Titan has really surprised me with the Skalli. I read that they wanted to keep it like the Fenrir. And I'm thinking to myself, that cooler is twice the girth of the Skalli. I now realize that they weren't talking about its cooling ability, as once I dug deeper I saw the 130W limit. This to me says, they must mean "let's keep the appeal and silence from the Fenrir" and offer it on a budget to new AM3 and i5 owners. This seems to be exactly what they have done.
The Skalli is a really nice solution for those with little room in their chassis, or if they don't plan to overclock their rig heavily enough to go much over the 130W cap. The Skalli is near dead silent in idle, and at load it still beats 90% of the competition. With this silence on such a small platform for a cooler, there is a trade off. The performance of the Skalli is a bit lacking in my opinion, but you have to be ready to play the game of give and take in the pursuit of silence.
I didn't really run into anything abnormal during my testing and observation of the Skalli, well, aside from the missing pin, but that didn't thwart my efforts in the least to strap this to our test bed. I do see an issue arising down the line of ownership, though, and that is this. 100mm fans are tough to find as it is, and if you want to upgrade fans without some serious thought, a 120mm is out of the question, and 100mm fan choices are nowhere near as silent as what Titan offers either.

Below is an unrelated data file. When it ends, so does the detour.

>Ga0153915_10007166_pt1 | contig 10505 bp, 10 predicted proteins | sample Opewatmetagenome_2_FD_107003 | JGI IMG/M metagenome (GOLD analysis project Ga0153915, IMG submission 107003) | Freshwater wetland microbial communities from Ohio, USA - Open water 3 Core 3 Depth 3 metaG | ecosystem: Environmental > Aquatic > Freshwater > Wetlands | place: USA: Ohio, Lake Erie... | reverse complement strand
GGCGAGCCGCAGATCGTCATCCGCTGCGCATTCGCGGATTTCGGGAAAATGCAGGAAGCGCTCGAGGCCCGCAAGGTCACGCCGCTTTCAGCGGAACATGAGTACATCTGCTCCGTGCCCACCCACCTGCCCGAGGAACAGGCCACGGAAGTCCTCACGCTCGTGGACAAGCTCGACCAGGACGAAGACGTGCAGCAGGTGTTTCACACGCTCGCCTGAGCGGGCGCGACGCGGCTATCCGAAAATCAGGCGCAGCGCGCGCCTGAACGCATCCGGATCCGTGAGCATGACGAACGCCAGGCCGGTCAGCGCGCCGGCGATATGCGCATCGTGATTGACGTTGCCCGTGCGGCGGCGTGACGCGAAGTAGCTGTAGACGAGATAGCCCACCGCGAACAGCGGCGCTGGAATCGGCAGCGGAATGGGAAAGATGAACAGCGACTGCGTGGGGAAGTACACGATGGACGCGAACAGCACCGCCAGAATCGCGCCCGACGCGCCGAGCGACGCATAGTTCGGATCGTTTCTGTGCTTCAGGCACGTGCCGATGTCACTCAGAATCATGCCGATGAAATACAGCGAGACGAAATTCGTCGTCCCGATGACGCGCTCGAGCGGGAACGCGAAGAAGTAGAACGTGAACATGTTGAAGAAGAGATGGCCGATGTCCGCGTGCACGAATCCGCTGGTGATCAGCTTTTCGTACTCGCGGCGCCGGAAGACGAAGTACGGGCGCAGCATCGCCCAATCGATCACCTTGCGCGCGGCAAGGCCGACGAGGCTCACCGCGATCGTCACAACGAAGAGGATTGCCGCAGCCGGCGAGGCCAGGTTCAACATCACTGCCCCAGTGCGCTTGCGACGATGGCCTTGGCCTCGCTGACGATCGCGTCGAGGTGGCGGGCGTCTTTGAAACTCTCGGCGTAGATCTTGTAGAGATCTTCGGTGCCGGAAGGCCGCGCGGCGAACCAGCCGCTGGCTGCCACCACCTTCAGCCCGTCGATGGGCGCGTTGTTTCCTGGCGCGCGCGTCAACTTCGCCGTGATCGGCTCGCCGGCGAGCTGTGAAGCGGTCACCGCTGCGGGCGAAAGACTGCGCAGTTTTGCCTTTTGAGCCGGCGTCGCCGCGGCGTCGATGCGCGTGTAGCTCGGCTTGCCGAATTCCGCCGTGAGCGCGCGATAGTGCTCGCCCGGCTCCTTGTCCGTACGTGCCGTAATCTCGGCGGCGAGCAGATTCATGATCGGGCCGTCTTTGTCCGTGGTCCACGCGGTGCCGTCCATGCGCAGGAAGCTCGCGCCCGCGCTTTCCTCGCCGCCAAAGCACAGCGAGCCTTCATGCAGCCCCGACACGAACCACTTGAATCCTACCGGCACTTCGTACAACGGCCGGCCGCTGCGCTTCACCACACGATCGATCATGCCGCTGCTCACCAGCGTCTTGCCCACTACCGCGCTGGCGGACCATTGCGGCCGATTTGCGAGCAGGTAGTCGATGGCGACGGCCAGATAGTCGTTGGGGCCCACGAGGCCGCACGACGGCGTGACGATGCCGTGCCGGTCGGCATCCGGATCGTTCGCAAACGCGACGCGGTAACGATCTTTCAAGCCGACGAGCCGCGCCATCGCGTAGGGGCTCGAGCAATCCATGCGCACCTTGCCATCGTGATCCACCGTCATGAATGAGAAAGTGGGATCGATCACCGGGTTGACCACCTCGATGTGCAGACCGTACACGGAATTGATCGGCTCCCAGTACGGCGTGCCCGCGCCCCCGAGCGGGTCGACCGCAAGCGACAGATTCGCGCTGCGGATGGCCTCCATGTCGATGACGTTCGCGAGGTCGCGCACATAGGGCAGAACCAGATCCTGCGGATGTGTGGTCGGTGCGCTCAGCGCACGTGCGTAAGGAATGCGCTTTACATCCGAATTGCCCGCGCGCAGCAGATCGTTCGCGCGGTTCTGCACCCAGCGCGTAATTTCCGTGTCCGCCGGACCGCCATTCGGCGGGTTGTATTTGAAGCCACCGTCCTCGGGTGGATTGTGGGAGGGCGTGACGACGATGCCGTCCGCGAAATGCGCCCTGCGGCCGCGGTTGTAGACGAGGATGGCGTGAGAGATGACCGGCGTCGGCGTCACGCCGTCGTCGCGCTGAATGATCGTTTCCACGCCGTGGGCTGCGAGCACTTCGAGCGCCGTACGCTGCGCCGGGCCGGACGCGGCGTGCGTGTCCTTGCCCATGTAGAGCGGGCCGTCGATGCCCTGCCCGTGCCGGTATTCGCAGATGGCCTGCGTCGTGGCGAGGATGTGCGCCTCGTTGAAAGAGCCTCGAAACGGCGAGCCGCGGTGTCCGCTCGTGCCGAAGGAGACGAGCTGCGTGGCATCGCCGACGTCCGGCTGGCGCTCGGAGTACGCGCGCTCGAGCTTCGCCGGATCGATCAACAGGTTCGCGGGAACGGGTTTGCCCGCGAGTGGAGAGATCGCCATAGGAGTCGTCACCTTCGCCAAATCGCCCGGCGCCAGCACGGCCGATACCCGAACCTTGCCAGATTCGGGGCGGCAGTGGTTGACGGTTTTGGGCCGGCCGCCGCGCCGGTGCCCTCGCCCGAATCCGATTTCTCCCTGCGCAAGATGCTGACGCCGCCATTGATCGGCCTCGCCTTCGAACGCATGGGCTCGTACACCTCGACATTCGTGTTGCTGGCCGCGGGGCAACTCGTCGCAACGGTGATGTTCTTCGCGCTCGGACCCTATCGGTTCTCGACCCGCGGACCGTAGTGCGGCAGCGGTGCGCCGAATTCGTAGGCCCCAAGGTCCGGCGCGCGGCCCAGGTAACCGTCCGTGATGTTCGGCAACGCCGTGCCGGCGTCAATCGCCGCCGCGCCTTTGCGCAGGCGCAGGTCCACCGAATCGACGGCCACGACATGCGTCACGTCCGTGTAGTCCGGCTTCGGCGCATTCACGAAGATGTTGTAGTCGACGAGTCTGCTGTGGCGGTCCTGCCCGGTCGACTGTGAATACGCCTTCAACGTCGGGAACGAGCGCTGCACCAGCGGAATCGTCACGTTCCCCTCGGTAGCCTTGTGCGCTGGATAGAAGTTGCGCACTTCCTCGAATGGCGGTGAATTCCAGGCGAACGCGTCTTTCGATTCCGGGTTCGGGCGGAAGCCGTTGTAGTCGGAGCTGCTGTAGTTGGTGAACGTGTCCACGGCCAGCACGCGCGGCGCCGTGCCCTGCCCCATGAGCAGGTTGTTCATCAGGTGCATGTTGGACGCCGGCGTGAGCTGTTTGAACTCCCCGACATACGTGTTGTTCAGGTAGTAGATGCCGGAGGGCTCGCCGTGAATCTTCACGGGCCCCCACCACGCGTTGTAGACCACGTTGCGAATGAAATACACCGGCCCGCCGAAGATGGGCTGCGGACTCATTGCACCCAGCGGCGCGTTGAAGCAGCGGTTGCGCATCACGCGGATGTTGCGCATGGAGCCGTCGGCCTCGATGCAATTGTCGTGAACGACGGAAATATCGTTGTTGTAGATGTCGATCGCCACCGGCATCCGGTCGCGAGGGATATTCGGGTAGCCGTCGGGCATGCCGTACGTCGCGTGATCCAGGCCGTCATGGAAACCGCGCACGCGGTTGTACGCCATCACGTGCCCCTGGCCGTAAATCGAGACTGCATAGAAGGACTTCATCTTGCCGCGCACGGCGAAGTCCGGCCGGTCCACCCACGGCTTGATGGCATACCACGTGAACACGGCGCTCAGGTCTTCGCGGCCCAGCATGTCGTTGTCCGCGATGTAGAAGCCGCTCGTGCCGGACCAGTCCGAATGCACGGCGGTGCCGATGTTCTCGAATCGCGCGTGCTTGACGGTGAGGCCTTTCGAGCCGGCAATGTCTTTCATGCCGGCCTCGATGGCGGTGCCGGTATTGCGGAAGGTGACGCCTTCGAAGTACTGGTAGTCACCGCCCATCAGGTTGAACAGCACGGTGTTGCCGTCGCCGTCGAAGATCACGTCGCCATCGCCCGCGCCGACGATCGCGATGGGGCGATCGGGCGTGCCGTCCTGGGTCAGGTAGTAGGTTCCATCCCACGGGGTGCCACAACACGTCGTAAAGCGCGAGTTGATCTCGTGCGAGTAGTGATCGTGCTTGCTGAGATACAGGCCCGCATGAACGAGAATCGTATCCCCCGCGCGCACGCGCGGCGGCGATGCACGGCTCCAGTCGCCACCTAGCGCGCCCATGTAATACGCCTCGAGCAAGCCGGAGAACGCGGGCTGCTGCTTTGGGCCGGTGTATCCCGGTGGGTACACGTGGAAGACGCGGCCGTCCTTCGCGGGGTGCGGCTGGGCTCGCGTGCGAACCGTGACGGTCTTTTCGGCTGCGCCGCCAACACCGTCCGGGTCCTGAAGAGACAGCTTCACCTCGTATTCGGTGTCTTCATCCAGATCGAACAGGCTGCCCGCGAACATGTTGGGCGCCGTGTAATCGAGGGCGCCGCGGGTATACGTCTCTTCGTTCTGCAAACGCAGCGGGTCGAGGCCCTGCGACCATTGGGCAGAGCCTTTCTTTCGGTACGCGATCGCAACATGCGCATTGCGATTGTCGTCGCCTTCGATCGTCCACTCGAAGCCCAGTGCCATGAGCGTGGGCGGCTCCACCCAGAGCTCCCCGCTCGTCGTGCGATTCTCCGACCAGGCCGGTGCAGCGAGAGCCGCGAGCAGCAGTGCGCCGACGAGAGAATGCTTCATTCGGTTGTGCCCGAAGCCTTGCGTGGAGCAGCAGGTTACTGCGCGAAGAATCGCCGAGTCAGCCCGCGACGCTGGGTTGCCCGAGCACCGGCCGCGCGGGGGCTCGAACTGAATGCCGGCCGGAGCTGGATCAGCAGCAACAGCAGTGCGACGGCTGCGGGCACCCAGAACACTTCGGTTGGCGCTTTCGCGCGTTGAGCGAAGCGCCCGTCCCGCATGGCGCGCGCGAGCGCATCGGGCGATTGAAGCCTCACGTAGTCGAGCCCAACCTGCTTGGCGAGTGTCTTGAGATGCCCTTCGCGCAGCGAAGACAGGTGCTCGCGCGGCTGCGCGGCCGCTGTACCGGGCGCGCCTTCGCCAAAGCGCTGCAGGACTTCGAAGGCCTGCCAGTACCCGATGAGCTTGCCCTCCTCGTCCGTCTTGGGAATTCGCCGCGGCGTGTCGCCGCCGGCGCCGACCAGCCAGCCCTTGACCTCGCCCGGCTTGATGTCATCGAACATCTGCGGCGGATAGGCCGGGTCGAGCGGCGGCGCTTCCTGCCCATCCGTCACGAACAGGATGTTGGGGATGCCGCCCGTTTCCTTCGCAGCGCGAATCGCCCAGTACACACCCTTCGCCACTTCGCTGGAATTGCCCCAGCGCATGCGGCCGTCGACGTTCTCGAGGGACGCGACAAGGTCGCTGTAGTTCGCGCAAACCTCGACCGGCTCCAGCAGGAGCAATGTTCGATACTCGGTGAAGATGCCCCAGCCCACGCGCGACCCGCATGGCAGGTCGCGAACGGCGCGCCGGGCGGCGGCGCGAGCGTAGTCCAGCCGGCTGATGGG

Silence is what I personally like in a PC. My work rig sits within three feet of me while I'm gaming or writing. If I were to run a HTPC or any SFF chassis in my living room, again I wouldn't want the hum of a fan to overplay the subtle sounds in the movie. The silence of the Skalli is a huge selling point to me, and with most HTPC's and SFF builds overclocking isn't always needed. If you fit this mould and need a good, quiet, compact cooling solution, take a look at the Skalli TTC-NC05TZ/NPW (RB).